Dividing a Business during an Arizona Divorce

If you are a business owner, you probably worry about complications during a divorce. While most Arizona judges do favor clean and uncomplicated property divisions, there could be some situations that will make things a bit more difficult. Find out about dividing a business during an Arizona divorce.

Ways in Which Divorce can Affect Your Business

A divorce can affect your business in several ways if both you and your spouse are owners/partners.

Whenever two spouses have ownership of a business and they decide to get divorced, some kind of division will occur. In one of the scenarios, both of the partners will retain their ownership. They will continue being business partners and representing their own interest in the corporation after the divorce.

Alternatively, it is possible for one of the spouses to buy the other one out. An offset option is also plausible. In that case, one of the spouses will give their shares to the other and they will be compensated with another community asset of similar value.

When both spouses own a part of the business, a 50-50 division will seem most likely. This isn’t always the case, however. Some of the factors that will be examined in court to make the decision will include contributions to the development of the company made by each individual prior to the marriage, ownership of business assets before the marriage and the interests of other business partners.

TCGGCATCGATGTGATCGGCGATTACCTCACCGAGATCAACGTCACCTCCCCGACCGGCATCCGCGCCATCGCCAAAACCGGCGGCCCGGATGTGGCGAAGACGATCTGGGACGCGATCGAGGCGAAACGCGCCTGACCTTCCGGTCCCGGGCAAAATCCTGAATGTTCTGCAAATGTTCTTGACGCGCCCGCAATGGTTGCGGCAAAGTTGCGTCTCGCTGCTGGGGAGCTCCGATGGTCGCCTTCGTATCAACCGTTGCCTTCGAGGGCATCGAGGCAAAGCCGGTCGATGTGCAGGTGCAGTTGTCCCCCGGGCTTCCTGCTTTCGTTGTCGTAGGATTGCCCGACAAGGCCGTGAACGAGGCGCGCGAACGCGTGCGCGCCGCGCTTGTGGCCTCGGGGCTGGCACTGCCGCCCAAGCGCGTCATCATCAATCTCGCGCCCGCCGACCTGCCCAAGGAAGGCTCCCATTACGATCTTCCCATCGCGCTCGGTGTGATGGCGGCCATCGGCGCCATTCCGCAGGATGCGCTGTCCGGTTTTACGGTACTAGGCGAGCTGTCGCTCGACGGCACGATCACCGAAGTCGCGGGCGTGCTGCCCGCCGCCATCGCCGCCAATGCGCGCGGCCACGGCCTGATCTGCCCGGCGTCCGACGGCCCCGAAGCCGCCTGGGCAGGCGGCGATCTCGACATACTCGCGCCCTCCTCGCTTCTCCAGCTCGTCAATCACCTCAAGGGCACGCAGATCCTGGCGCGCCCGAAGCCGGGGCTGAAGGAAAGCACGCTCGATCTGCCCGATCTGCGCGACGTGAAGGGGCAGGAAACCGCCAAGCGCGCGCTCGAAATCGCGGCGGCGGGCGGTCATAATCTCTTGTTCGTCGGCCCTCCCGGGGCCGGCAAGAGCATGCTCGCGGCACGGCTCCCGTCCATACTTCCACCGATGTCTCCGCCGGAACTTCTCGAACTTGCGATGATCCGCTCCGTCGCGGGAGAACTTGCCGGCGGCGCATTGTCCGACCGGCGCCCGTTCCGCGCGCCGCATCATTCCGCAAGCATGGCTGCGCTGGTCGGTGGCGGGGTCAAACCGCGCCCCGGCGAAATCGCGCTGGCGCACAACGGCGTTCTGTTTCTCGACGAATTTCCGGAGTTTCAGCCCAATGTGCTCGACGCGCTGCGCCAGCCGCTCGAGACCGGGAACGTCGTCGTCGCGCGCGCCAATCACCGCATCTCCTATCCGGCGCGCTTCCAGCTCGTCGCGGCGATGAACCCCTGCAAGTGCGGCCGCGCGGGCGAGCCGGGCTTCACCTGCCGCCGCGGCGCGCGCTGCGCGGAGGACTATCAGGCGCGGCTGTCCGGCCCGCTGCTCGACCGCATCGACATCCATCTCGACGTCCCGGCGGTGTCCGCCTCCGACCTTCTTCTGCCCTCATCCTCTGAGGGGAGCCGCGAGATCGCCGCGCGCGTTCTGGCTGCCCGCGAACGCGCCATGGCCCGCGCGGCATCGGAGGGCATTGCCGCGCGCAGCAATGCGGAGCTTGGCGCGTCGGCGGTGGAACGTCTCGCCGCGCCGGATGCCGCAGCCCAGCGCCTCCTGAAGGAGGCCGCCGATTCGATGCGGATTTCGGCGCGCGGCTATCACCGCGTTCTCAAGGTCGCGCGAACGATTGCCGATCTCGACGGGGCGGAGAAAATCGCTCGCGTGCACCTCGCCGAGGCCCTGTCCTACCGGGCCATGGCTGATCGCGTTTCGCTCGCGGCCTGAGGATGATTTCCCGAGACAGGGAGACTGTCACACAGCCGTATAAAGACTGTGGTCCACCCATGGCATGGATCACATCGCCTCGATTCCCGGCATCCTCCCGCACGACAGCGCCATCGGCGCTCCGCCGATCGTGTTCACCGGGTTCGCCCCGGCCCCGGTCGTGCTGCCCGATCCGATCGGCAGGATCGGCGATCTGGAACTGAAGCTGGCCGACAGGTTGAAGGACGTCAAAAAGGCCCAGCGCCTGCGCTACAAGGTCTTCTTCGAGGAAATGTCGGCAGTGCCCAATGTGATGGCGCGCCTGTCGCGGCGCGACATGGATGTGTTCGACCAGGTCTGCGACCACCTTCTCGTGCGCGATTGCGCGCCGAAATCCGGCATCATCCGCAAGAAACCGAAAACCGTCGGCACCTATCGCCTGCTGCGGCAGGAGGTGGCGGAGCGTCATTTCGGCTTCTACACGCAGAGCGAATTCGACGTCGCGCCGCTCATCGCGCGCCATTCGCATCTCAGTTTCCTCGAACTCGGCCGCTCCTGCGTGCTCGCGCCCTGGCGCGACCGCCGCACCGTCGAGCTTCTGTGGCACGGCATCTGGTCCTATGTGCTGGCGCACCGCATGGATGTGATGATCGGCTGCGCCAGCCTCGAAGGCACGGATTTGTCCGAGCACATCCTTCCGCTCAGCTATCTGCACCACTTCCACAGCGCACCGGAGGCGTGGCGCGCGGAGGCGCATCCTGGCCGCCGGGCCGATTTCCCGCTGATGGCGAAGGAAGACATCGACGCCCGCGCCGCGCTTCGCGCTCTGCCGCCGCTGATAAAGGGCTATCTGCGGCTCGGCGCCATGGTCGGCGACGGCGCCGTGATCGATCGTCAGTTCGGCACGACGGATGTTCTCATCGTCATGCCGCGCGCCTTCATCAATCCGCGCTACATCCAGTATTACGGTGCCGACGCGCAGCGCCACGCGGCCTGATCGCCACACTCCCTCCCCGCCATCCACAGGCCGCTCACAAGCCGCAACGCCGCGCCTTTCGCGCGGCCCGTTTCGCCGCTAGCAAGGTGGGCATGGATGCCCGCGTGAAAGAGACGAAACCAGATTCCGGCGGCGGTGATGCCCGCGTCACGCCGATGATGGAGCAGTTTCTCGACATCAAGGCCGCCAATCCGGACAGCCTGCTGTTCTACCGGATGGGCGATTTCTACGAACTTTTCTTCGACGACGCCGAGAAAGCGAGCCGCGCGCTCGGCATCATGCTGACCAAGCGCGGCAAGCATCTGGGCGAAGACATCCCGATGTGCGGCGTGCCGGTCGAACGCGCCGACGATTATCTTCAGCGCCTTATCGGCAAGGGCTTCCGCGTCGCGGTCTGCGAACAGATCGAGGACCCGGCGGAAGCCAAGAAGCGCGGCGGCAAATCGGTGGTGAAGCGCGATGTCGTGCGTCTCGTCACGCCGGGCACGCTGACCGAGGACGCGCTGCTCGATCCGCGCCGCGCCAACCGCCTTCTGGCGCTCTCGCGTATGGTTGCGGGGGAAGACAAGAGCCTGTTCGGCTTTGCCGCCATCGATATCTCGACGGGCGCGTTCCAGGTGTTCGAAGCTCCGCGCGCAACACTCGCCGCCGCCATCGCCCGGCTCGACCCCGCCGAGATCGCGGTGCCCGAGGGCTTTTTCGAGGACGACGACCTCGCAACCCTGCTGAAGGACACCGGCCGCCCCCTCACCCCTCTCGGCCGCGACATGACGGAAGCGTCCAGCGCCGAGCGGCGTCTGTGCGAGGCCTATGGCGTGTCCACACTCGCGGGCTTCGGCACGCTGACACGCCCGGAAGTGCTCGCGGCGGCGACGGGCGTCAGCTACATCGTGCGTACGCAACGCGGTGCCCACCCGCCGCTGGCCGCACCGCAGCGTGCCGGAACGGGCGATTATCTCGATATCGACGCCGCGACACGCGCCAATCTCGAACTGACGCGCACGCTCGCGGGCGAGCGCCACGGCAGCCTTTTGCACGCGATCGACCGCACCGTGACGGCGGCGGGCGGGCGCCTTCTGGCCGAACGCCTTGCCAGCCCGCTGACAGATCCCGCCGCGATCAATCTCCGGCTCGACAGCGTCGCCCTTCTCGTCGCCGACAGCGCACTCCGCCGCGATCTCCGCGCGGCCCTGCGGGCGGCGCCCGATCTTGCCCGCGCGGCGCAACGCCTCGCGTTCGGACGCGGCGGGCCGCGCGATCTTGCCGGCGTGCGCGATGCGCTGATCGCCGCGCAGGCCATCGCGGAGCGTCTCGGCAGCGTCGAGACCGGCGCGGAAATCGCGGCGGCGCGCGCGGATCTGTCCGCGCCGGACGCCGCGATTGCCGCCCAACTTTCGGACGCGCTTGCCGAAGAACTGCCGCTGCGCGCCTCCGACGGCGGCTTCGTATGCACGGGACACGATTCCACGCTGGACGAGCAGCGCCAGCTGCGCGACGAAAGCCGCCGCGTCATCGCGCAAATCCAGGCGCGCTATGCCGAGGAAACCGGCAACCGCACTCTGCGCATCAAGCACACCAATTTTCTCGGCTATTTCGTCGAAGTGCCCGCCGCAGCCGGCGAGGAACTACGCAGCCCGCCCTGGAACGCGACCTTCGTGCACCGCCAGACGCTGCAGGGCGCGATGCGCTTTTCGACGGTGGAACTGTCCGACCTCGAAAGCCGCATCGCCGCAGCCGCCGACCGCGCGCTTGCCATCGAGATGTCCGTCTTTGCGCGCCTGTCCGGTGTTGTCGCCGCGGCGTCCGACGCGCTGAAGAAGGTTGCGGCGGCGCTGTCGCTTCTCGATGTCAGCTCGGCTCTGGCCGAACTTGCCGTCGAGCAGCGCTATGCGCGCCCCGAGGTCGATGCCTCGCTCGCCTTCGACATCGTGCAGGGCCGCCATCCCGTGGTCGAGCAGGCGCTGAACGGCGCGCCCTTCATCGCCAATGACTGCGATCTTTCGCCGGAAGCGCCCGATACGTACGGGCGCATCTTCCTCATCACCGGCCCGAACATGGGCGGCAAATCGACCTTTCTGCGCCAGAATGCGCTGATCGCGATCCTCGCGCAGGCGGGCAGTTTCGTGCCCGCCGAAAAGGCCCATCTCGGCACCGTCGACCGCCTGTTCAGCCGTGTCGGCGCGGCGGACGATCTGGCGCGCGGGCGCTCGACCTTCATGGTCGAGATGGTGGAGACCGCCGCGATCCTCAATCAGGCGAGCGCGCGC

Business Division in an Arizona Divorce

For a start, court will have to decide whether the business is community property (acquired during the marriage) or if it belongs to just one of the spouses and is separate property. Usually, a person gets to keep their separate property after a divorce while community property is split between the two spouses.

dividing a business during an arizona divorceTo make the division, a court will examine financial records, statements about profits and losses, contracts, balance sheets, invoices and other relevant financial information. Even internal minutes and certificates could play a role in an adequate and fair division.

It’s also very important to keep in mind that different types of businesses hold different kinds of assets. A manufacturing business will usually consist of the property and the equipment being used. Service-based businesses get added value from contracts, long-term customers and know-how. In such a situation, the division of assets will be a more challenging task because it will go beyond the obvious.

A business that is community property may not survive a divorce. In such situations, breaking up the business would be the smart thing to do. This process is the most complex one because a fair share will have to be determined for each party. Experts and professional valuators will typically be involved to calculate assets and the value of the business after it gets broken down.

Very often, the break-up value of the business is lower than the value of assets because of debt and financial complications. Thus, you may think that you’re entitled to a certain amount but it could be smaller.

Finally, when a business breaking up occurs, a certain order of priority will apply to the payments being provided to affected parties. If there is any debt, the creditors will be the ones to receive outstanding balance payments first. Investors get their share next and the partners will split the remaining amount among themselves.

To simplify things, you should definitely consider talking to your spouse about the business. Getting the company handed to one of the partners and compensating the other one justly makes things easier. If the divorce is a complicated one and there’s no room for communication, however, you should be prepared for additional expenses and a somewhat lengthy procedure as far as dividing a business during an Arizona divorce is concerned.